The Human Rights (Parliamentary Scrutiny) (Consequential Provisions) Act 2011 receives royal ascent

December 12, 2011 |

The Human Rights (Parliamentary Scrutiny) Act 2011 will commence on 4 January 2012.  It passed through Parliament on 25 November 2011.

The Attorney General’s press release provides:

The new Act will also improve parliamentary scrutiny of legislation for consistency with Australia’s human rights obligations through two measures:

  • requiring that all new bills and disallowable legislative instruments be accompanied by an assessment of compatibility with human rights, and
  • establishing a new Parliamentary Joint Committee on Human Rights.

The Human Rights (Parliamentary Scrutiny) (Consequential Provisions) Act 2011 will also enable the President of the Australian Human Rights Commission to become an ex officio member of the Administrative Review Council to ensure that a human rights perspective is integrated into the discussions of the Council.
“The Act will make positive contributions to the lives of our fellow Australians.  They will sharpen our focus on standards which promote freedom, respect, equality, dignity and a fair go for all”, Mr McClelland said.
Review of the definition of ‘human rights’
Human rights are defined as the rights and freedoms in the seven core United Nations treaties to which Australia is a party:
–         International Covenant on Civil and Political Rights
–         International Covenant on Economic, Social and Cultural Rights
–         International Convention on the Elimination of All Forms of Racial Discrimination
–         Convention on the Elimination of All Forms of Discrimination against Women
–         Convention against Torture and Other Cruel, Inhuman or Degrading Treatment or Punishment
–         Convention on the Rights of the Child
–         Convention on the Rights of Persons with Disabilities
Assessing human rights against Australia’s obligations in these treaties provides a clear and workable framework for government officials and the Parliamentary Joint Committee to engage with human rights.
These treaties are the human rights treaties with the widest acceptance in Australian and international communities.
The Government will refer the definition of ‘human rights’ to the Parliamentary Joint Committee for review 12 months after it tables its first report.
The review will enable the Committee to consider, in view of its experience with the new requirements, whether these treaties provide the most appropriate definition for the development of rights-compatible legislation and policy in Australia.
The Committee will also contribute to the broader review of Australia’s Human Rights Framework scheduled to occur in 2013-14.
The Government will be further considering the definition of human rights as part of the review of Australia’s Human Rights Framework in 2013-14.
Role of the Parliamentary Joint Committee on Human Rights
The Committee’s primary role will be the scrutiny of legislation for compatibility with human rights.
The Government is keen to see the Committee develop this role and its human rights expertise during its early operation.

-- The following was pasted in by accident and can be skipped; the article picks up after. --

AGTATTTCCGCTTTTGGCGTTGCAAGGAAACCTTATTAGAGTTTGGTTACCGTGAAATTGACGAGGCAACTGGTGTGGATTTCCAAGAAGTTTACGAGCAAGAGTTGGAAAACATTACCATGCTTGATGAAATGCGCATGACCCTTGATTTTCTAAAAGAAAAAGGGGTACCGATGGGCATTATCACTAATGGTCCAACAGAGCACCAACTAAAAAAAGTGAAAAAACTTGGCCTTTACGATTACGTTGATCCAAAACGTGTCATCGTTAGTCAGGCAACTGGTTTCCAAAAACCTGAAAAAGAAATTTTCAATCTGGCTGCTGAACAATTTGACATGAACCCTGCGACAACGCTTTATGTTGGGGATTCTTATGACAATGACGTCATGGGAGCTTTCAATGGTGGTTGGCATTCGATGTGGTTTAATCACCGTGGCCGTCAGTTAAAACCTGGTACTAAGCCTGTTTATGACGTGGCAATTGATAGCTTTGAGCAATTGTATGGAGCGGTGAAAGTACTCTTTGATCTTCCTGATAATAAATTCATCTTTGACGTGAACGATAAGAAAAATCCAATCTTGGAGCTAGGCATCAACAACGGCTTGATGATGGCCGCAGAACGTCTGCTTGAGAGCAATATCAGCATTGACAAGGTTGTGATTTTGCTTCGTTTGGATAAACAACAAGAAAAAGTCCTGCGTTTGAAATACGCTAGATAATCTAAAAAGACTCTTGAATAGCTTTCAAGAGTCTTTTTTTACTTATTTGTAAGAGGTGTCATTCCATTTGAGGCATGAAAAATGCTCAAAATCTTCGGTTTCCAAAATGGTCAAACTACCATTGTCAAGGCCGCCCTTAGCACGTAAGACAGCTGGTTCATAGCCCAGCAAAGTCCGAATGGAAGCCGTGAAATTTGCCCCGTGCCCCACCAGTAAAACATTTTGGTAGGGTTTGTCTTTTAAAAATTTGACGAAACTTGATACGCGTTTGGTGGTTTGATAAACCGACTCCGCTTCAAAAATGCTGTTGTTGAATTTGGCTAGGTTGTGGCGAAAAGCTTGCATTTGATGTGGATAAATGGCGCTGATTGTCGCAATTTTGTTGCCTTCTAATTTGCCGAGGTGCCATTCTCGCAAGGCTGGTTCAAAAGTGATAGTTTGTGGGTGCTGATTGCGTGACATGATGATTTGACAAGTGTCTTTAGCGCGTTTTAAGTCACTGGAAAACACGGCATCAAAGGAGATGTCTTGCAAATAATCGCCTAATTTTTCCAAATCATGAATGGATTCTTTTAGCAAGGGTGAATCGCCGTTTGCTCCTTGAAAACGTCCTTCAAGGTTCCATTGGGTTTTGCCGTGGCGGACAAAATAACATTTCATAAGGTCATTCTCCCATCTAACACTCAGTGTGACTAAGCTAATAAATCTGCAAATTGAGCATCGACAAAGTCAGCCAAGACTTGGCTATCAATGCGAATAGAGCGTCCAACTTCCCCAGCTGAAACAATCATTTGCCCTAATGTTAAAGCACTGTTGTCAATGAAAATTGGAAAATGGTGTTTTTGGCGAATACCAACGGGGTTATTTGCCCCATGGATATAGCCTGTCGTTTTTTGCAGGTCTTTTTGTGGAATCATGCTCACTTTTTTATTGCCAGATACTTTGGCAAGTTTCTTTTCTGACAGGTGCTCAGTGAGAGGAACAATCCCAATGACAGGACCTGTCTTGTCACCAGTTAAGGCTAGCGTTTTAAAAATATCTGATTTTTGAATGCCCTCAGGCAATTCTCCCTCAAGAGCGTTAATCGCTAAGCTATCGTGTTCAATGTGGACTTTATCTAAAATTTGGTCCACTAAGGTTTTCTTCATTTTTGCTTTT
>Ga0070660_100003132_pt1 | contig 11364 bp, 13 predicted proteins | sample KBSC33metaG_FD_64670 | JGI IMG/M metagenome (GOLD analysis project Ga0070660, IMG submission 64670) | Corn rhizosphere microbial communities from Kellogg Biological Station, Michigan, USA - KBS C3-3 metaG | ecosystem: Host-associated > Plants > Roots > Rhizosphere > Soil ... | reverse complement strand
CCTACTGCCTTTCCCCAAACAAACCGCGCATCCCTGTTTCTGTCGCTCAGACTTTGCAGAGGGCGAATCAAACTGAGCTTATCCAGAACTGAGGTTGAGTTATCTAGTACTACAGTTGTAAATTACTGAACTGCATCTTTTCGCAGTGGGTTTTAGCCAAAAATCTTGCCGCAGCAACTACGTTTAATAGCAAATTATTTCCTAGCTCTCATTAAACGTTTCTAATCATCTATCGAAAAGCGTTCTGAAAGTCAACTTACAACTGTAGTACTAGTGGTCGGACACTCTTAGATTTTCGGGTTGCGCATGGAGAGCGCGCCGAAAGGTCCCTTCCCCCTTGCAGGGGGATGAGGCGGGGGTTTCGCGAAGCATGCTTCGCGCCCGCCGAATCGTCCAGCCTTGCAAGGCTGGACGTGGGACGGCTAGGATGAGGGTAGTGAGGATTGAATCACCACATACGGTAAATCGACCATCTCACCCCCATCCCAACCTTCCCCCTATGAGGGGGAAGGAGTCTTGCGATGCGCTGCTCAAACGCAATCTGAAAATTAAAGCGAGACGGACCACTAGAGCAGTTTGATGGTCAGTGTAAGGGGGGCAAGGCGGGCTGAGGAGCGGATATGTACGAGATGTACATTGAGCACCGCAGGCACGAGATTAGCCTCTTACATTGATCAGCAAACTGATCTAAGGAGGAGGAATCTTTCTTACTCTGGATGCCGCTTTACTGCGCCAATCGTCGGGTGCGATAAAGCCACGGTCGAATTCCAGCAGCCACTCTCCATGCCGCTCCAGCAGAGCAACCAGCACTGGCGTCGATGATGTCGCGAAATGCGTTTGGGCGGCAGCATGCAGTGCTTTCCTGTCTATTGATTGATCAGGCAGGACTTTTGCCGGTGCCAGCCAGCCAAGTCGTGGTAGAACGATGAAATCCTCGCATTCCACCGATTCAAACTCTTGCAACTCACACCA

There is also potential for the proposed Committee to facilitate public dialogue about human rights through a range of mechanisms.
Like other Committees, the new Committee will be able to look to a range of sources to inform itself when examining legislation and carrying out inquiries.  This includes, but is not limited to, Australian and international jurisprudence.
The Government will consider the effectiveness of the Committee’s powers as part of the 2013-14 Review of Australia’s Human Rights Framework.
Statements of Compatibility
Statements of compatibility will require those presenting new legislation and disallowable legislative instruments to demonstrate that they have considered the impact of the Bill on human rights and assessed the extent to which any human rights may be limited.
Those statements will inform the debate by alerting Parliament to the relevant human rights considerations when Parliament comes to consider bills and disallowable legislative instruments.
Statements may justify limitations on rights under the human rights treaties – in certain circumstances – if they are in the interests of other individuals or society more generally.
To that end, statements will evaluate how and why rights are being limited.
The Government considers that it is not necessary to prescribe the content of statements as the purpose of statements and their place in Parliamentary debate is clear.
Statements of compatibility will ordinarily form part of the explanatory memorandum for the Bill, but nevertheless shall be presented to Parliament at the same time as the explanatory memorandum for the Bill.
Review of Australia’s Human Rights Framework in 2013-14
In addition to considering the definition of ‘human rights’,  the Government also will consider the effectiveness of the Committee’s powers and the content and function of statements of compatibility as part of its broader 2013-14 review of Australia’s Human Rights Framework.
By this time, there will be a significant body of Committee work to assess as well as significant experience in the public sector and the Parliament with statements of compatibility.



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